Dark Horse Comics
(W) Jody Houser (A) Stefano Martino (I) Keith Champagne (C) Lauren Affe
Perhaps the biggest hit for streaming giant Netflix, Stranger Things is a near perfect blend of 1980s nostalgia, capturing the adventure of The Goonies, the horror of Poltergeist, and character work of John Hughes movies. This tie-in comic from Dark Horse possesses none of those things. Aside from some window dressing, Stranger Things #1 possesses none of the elements that has made the streaming show a pop-culture phenomenon.
This comic is not a complete failure. As a stand-alone horror title, there are moments when Jody Houser’s are genuinely scary, thanks in part to the art by Stefano Martino, Keith Champagne, and Lauren Affe. Unfortunately, it does very little to bring something new to the table. Following Will as he is trapped in the “Upside Down” as seen in Season One of the show, readers are presented with what he was forced to deal with while his friends and family were looking for him. To the surprise of no one, Will spends the entirety of the issue running from what became to be known as the Demogorgon. But for anyone that has seen either season of the show, there is little tension to be found.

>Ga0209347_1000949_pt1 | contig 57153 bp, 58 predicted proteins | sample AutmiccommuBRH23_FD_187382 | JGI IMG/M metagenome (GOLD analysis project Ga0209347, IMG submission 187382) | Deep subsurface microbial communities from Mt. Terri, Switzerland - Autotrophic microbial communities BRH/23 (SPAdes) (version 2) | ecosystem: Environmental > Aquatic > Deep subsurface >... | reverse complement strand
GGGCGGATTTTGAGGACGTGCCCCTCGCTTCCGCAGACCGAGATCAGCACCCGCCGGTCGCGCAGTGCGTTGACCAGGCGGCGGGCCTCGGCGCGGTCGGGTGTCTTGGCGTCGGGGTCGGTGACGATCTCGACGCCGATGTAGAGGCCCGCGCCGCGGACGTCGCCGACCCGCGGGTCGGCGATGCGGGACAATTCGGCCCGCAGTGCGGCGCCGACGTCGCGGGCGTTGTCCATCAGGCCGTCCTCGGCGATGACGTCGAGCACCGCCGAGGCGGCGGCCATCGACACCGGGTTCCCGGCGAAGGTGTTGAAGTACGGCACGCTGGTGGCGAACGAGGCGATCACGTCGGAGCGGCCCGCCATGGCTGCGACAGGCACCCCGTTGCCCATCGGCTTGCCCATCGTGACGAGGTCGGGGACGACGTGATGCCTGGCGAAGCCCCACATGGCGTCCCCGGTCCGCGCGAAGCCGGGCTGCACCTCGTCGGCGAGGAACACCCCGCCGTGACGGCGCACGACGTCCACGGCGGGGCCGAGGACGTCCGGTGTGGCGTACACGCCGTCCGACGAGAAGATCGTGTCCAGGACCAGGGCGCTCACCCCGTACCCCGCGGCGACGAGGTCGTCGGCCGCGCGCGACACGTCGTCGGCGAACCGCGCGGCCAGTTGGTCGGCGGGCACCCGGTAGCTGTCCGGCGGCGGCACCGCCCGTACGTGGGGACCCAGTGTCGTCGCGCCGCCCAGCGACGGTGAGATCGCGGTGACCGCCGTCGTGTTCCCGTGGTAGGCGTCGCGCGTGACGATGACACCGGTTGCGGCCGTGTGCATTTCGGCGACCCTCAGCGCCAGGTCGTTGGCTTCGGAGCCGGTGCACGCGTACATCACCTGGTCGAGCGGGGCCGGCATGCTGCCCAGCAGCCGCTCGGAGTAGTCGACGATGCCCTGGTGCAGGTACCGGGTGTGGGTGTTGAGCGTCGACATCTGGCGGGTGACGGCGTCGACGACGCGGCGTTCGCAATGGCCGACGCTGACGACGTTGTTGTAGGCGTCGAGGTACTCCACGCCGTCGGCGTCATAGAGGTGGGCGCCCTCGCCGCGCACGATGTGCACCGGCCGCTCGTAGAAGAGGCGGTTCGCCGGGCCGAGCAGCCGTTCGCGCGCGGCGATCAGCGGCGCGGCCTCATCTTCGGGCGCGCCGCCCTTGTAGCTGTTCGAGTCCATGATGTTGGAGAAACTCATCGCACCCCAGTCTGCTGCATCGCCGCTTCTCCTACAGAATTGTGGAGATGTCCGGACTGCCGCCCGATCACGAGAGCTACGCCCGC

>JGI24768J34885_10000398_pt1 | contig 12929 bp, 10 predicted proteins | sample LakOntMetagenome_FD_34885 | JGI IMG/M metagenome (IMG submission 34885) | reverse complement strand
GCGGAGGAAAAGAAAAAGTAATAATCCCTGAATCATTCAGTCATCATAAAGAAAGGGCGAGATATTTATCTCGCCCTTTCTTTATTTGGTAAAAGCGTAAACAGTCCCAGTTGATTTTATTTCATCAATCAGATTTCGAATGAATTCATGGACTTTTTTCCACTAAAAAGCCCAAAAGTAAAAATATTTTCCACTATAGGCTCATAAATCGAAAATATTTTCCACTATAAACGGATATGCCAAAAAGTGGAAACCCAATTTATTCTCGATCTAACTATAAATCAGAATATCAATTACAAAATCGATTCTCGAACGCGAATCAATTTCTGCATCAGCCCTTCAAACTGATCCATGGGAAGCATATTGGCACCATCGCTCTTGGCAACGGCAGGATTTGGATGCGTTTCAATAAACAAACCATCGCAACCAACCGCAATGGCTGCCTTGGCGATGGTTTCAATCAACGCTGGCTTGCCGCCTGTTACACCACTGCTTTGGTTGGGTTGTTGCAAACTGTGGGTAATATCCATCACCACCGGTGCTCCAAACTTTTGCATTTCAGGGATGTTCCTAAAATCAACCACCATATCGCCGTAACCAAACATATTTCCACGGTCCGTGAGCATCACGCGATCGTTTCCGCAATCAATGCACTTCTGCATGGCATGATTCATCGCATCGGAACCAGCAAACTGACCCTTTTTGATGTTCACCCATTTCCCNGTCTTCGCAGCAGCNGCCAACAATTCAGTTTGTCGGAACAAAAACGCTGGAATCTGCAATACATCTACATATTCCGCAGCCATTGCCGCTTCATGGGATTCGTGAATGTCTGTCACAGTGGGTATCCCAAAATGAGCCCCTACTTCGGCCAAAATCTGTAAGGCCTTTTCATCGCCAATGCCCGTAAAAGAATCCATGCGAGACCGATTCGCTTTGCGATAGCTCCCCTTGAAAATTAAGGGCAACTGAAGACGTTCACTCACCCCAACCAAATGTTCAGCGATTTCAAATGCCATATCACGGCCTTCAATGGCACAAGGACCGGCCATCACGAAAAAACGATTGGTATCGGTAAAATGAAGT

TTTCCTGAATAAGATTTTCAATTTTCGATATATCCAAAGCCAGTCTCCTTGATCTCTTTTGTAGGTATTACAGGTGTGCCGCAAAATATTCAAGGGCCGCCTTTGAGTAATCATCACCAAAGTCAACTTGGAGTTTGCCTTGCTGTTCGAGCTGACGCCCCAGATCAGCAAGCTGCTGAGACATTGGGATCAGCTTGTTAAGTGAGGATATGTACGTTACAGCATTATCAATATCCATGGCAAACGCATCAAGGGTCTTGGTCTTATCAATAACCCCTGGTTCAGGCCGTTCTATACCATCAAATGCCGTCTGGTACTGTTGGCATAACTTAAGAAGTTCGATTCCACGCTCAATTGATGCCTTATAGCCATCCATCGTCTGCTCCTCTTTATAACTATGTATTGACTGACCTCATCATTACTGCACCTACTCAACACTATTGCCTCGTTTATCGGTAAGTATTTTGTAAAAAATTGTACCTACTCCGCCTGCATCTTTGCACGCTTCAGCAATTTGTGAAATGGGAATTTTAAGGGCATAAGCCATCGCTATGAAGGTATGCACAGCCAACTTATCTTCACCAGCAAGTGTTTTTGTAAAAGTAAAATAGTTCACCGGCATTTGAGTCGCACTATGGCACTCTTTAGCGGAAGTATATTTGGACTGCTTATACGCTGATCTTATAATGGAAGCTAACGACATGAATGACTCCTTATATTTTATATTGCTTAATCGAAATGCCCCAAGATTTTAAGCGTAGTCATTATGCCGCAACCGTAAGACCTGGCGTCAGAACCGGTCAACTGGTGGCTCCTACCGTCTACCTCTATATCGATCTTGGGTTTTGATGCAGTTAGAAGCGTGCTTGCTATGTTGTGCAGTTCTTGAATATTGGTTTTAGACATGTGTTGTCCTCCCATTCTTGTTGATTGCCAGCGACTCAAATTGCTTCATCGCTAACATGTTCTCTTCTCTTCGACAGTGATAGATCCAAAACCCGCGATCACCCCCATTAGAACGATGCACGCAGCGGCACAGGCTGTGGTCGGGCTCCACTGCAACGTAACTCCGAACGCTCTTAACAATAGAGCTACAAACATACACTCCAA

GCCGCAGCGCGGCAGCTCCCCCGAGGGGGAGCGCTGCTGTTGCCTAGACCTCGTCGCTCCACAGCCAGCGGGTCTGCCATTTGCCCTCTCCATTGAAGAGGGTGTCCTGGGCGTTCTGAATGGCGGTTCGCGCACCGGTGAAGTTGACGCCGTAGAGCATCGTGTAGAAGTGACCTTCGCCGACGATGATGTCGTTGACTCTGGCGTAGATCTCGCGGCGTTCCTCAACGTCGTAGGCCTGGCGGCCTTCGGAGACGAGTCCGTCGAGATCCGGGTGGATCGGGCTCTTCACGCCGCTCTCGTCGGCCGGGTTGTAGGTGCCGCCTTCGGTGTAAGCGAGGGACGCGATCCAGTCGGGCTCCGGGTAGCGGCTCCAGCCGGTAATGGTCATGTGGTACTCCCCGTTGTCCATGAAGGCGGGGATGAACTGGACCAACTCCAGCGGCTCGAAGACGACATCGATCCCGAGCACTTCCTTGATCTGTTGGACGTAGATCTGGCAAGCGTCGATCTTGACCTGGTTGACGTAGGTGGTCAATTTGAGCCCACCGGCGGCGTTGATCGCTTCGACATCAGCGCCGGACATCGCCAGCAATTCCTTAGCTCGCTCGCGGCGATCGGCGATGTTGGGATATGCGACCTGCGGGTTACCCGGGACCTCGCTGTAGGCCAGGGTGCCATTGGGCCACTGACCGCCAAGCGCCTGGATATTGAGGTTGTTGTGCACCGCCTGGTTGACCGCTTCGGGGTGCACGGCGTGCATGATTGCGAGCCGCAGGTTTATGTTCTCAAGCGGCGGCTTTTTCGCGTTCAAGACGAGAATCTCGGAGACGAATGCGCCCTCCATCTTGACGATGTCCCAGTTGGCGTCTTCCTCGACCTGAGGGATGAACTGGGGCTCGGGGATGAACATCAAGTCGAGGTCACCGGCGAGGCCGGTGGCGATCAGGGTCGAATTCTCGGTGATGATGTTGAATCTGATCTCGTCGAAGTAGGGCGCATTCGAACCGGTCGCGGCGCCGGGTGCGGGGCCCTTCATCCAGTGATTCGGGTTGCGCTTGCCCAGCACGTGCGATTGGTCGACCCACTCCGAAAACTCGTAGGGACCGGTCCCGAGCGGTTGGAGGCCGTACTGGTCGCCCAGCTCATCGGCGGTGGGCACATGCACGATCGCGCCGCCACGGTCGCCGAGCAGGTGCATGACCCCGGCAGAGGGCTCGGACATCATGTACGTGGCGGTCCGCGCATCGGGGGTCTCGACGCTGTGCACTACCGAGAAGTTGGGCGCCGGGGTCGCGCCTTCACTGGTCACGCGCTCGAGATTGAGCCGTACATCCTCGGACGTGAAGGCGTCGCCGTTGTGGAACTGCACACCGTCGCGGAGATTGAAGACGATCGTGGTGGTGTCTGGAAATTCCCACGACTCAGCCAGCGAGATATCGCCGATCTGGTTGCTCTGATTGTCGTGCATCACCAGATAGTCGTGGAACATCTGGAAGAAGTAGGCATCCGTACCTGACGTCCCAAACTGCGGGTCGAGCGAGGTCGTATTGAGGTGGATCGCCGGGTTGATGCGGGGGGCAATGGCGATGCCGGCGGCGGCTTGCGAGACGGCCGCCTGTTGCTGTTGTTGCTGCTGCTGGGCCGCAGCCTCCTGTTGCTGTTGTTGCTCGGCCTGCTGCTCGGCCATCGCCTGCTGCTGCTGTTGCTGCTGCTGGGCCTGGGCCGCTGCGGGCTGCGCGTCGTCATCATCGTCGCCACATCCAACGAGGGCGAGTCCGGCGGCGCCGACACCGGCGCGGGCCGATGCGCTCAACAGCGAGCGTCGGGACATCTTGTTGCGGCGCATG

The artwork from Martino, Champagne, and Affe varies greatly in quality throughout the issue. While in some instances it looks stunning, there are others where the page appears incomplete. For example, there are times when only half of a character’s face is drawn. It’s unclear if it is meant to represent shadow falling over part of their face, or if they’re partially in a fog, or even if their transitioning between dimensions. It’s maddeningly unclear. With that said, the creative team does a great job of recreating the eerie, atmospheric look the the Upside Down. It is actually the highlight of the issue, especially thanks to the cold shades of blue Affe uses to create a senses of uneasiness.
Stranger Things #1 tries to be a book for both die-hard fans of the hit show and brand-new readers and succeeds in alienating both audiences. Part of why the show is so popular is that, despite having moments that don’t quite work, it is generally very tightly plotted. Because of that, there’s very little wiggle room for the creative team to work with the main cast. As a result, nothing new is brought to satiate the hunger of fans that must wait until Summer 2019 for Season Three. Those that haven’t seen the show may pick this up and discover an okay horror title that does little to make them want to come back for the next issue.